K-9 was not without problems. It’s radio signal was on an AM band and interfered with the cameras. It would often careen into objects or people.
There were actually three K-9s, all played by the same prop. The first one, Mark I, left in “The Invasion of Time” and was replaced by Mark II in the same story. Mark II left in “Warrior’s Gate”. Mark III appeared in the failed pilot for K-9 and Company.
Romana I (Mary Tamm)
First Appearance: “The Ribos Operation”
Last Appearance: “The Armageddon Factor”
Romana is a Time Lady fresh out of the Gallifreyan Academy when she is appointed by the White Guardian to assist the Doctor in finding the fragments of the Key to Time. I liked her smug attitude and she had such great chemistry with the Doctor. One of my favorite scenes is when the Doctor suggests that her Gallifreyan name, Romanadvoratrelundar, was far too long.
The Doctor: By the time I’ve called that out, you could be dead! I’ll call you Romana.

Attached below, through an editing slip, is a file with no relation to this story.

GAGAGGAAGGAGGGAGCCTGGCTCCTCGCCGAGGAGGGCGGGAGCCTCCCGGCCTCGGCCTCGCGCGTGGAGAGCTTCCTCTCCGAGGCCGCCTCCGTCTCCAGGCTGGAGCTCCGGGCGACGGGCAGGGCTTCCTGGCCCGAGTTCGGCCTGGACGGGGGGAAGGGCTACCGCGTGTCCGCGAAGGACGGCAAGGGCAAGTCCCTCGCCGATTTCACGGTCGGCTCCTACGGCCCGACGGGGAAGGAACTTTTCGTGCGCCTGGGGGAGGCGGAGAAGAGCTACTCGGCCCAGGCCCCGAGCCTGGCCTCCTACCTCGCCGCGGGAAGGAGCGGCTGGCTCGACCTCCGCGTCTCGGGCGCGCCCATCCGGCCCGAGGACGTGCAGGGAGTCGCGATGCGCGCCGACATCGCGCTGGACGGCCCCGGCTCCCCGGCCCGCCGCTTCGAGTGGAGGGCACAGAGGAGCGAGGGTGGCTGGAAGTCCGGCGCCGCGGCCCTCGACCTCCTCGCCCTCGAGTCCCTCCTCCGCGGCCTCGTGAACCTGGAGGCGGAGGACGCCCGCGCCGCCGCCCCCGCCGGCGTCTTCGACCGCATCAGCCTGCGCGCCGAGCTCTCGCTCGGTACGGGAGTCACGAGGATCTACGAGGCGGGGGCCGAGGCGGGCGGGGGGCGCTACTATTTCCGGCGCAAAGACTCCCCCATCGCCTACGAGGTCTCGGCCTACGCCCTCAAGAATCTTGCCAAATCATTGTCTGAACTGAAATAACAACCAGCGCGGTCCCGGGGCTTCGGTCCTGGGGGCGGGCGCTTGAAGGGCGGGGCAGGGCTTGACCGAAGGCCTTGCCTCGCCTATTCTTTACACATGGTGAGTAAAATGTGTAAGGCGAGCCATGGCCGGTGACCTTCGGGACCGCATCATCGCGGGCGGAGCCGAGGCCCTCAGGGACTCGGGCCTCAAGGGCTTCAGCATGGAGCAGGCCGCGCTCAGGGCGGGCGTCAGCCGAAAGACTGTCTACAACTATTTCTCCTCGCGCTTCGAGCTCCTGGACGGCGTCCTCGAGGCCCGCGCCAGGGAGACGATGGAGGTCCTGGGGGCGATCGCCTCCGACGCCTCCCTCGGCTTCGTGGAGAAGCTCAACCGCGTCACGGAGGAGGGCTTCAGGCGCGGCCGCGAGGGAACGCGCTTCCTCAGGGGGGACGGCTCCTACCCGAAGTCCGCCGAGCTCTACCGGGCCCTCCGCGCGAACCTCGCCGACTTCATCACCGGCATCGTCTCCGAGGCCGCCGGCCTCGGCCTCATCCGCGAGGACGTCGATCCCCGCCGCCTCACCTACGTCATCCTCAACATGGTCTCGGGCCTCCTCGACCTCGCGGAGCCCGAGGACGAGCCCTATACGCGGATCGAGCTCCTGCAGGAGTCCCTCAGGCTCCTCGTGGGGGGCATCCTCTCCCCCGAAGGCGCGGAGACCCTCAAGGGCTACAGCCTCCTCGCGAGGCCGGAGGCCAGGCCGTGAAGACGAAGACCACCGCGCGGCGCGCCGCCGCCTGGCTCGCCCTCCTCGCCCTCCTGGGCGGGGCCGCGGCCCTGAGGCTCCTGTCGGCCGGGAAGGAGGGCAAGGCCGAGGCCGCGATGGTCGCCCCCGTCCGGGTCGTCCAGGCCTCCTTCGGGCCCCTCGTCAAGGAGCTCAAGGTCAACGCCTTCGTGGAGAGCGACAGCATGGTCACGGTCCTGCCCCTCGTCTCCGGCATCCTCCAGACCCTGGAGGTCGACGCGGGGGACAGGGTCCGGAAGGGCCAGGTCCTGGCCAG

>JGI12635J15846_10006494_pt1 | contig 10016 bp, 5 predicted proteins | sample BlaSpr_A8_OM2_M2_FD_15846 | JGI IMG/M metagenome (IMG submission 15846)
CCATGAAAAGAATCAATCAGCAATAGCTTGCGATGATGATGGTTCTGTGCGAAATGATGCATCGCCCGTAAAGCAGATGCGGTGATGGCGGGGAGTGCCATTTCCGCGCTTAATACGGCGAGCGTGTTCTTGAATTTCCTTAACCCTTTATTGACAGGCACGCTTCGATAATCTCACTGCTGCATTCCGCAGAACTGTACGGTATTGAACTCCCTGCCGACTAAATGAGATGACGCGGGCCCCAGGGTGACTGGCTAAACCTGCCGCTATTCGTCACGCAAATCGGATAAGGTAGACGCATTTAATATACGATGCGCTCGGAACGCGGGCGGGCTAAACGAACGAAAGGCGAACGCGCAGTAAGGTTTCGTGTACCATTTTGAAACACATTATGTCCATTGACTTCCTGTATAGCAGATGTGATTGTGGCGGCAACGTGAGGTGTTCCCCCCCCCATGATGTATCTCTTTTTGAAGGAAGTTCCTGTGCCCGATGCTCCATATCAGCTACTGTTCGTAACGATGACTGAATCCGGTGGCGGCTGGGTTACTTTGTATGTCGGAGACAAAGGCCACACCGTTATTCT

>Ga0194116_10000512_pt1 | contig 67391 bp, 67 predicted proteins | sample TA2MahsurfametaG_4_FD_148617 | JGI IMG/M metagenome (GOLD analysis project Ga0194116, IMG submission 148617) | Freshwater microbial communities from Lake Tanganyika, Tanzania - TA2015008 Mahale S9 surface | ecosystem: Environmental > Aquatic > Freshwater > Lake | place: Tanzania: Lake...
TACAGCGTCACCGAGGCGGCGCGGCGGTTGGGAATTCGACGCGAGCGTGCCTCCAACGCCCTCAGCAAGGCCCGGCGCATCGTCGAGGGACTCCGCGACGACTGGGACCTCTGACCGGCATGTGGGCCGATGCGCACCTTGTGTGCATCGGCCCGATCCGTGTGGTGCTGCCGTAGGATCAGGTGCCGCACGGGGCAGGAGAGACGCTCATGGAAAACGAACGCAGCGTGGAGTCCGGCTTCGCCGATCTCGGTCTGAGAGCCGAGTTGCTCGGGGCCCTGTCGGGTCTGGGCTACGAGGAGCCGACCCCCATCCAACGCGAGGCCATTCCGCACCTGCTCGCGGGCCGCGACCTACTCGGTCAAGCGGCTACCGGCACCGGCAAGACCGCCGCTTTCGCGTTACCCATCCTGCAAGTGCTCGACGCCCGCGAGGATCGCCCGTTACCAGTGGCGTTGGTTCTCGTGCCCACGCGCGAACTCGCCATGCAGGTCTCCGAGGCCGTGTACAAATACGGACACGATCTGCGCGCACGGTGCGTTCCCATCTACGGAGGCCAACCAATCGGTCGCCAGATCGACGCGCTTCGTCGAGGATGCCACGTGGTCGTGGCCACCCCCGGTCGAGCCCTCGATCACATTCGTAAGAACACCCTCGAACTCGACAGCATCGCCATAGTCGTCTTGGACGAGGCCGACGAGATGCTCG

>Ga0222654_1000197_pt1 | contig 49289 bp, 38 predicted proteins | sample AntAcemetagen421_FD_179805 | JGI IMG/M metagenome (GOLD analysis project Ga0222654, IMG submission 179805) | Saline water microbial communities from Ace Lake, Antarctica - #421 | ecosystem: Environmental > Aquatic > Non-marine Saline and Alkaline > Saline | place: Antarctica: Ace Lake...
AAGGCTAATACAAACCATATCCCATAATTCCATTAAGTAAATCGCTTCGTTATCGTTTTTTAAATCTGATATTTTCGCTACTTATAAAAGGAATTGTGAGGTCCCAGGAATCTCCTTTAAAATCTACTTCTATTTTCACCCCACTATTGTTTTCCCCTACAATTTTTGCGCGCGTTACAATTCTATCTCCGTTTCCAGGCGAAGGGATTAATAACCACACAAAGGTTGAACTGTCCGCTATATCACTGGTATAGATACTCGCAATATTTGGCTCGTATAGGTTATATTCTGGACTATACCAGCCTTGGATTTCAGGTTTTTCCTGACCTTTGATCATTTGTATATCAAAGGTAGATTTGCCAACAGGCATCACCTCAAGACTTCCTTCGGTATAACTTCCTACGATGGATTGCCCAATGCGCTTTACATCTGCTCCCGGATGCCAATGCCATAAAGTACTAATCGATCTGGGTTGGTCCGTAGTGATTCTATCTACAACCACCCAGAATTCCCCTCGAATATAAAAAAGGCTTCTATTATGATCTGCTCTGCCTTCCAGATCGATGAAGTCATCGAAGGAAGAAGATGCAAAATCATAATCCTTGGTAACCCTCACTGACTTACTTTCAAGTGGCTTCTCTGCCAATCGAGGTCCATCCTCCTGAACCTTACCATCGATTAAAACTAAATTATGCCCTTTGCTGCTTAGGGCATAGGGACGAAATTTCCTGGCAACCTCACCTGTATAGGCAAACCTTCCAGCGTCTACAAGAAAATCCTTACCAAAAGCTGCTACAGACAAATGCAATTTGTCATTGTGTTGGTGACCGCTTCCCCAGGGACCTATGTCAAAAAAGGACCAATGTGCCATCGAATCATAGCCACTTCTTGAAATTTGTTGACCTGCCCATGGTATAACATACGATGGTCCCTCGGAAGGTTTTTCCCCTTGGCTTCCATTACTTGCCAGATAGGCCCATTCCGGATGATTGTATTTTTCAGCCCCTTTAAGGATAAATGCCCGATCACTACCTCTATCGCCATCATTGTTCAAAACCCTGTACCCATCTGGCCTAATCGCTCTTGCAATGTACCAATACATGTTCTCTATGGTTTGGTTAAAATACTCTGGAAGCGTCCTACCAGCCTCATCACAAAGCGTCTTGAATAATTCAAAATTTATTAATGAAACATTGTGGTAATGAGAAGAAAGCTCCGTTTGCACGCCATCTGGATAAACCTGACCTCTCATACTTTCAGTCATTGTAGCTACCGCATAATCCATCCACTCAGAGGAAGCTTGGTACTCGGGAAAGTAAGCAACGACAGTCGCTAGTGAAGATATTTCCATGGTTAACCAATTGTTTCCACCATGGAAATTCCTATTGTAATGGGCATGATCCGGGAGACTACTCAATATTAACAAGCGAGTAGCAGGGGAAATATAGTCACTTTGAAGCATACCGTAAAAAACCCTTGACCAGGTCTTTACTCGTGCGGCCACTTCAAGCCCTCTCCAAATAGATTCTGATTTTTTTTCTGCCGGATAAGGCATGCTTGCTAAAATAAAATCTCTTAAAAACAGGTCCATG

Romana I: I don’t like Romana.
The Doctor: It’s either Romana or Fred.
Romana I: All right, call me Fred!
The Doctor: Good. Come on, Romana!
Romana II (Lalla Ward)
First Appearance: “Destiny of the Daleks”
Last Appearance: “Warrior’s Gate”
In “Destiny of the Daleks”, Romana grew tired of her body, so she decided to regenerate. This Romana had mannerisms similar to the Doctor’s. She also had great chemistry with the Doctor, so much so that they were married in real life–for sixteen months.
Adric (Matthew Waterhouse)
First Appearance: “Full Circle”
Last Appearance: “Earthshock” (w/5th)
Adric is probably one of the most hated companions ever. In my opinion, he doesn’t deserve it. Yes, he was smug and a little bratty. But he was also very intelligent and very good at outsmarting villains by pretending to side with them. I think he was a great character, just poorly written at times. I’ll explain more about him next time.
Nyssa (Sarah Sutton)
Fist Appearance: “The Keeper of Traken”
Last Appearance: “Terminus” (w/5th)
Nyssa wasn’t originally intended to be a full-fledged companion. However, the writers liked her character so much that they decided to keep her around. I’ll keep her around for next time.
Tegan Jovanka (Janet Fielding)
First Appearance: “Logopolis”
Last Appearance: “The Resurrection of the Daleks” (w/5th)
John Nathan Turner created Tegan because of the show’s popularity in Australia. (Although to me, Janet didn’t sound very Australian) Since I consider her more of a Fifth Doctor’s companion, I’ll save her for next time as well.
Genesis of the Daleks (6 episodes)